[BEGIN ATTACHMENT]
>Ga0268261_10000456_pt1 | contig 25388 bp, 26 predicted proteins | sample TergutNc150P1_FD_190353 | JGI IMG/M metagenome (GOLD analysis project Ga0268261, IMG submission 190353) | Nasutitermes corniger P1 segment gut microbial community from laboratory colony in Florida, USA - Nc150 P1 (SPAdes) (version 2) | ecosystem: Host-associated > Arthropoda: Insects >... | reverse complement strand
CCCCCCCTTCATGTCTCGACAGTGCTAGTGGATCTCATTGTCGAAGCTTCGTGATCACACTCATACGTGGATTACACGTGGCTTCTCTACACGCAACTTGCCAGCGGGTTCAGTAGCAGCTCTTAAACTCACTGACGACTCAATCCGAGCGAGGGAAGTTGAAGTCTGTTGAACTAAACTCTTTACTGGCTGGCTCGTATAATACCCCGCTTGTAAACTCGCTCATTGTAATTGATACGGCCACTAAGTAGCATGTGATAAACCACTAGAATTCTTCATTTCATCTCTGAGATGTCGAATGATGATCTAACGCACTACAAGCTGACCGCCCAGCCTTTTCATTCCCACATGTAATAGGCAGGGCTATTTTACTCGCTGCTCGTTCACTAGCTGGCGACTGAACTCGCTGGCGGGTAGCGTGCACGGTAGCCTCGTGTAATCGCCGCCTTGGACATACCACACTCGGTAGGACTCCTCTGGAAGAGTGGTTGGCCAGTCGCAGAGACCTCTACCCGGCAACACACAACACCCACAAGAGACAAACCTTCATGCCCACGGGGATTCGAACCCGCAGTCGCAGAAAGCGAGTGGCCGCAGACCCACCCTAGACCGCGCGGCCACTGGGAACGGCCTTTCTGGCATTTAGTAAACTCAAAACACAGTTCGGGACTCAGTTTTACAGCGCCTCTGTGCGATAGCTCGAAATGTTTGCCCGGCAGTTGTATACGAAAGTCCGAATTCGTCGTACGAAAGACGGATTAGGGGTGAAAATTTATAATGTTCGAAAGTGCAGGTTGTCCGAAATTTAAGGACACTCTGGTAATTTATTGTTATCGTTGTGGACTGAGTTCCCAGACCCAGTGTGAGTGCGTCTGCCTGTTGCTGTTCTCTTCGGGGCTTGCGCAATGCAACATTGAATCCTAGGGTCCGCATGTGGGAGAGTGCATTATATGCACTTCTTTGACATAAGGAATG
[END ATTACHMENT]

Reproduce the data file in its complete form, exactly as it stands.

>Ga0268261_10000456_pt1 | contig 25388 bp, 26 predicted proteins | sample TergutNc150P1_FD_190353 | JGI IMG/M metagenome (GOLD analysis project Ga0268261, IMG submission 190353) | Nasutitermes corniger P1 segment gut microbial community from laboratory colony in Florida, USA - Nc150 P1 (SPAdes) (version 2) | ecosystem: Host-associated > Arthropoda: Insects >... | reverse complement strand
CCCCCCCTTCATGTCTCGACAGTGCTAGTGGATCTCATTGTCGAAGCTTCGTGATCACACTCATACGTGGATTACACGTGGCTTCTCTACACGCAACTTGCCAGCGGGTTCAGTAGCAGCTCTTAAACTCACTGACGACTCAATCCGAGCGAGGGAAGTTGAAGTCTGTTGAACTAAACTCTTTACTGGCTGGCTCGTATAATACCCCGCTTGTAAACTCGCTCATTGTAATTGATACGGCCACTAAGTAGCATGTGATAAACCACTAGAATTCTTCATTTCATCTCTGAGATGTCGAATGATGATCTAACGCACTACAAGCTGACCGCCCAGCCTTTTCATTCCCACATGTAATAGGCAGGGCTATTTTACTCGCTGCTCGTTCACTAGCTGGCGACTGAACTCGCTGGCGGGTAGCGTGCACGGTAGCCTCGTGTAATCGCCGCCTTGGACATACCACACTCGGTAGGACTCCTCTGGAAGAGTGGTTGGCCAGTCGCAGAGACCTCTACCCGGCAACACACAACACCCACAAGAGACAAACCTTCATGCCCACGGGGATTCGAACCCGCAGTCGCAGAAAGCGAGTGGCCGCAGACCCACCCTAGACCGCGCGGCCACTGGGAACGGCCTTTCTGGCATTTAGTAAACTCAAAACACAGTTCGGGACTCAGTTTTACAGCGCCTCTGTGCGATAGCTCGAAATGTTTGCCCGGCAGTTGTATACGAAAGTCCGAATTCGTCGTACGAAAGACGGATTAGGGGTGAAAATTTATAATGTTCGAAAGTGCAGGTTGTCCGAAATTTAAGGACACTCTGGTAATTTATTGTTATCGTTGTGGACTGAGTTCCCAGACCCAGTGTGAGTGCGTCTGCCTGTTGCTGTTCTCTTCGGGGCTTGCGCAATGCAACATTGAATCCTAGGGTCCGCATGTGGGAGAGTGCATTATATGCACTTCTTTGACATAAGGAATG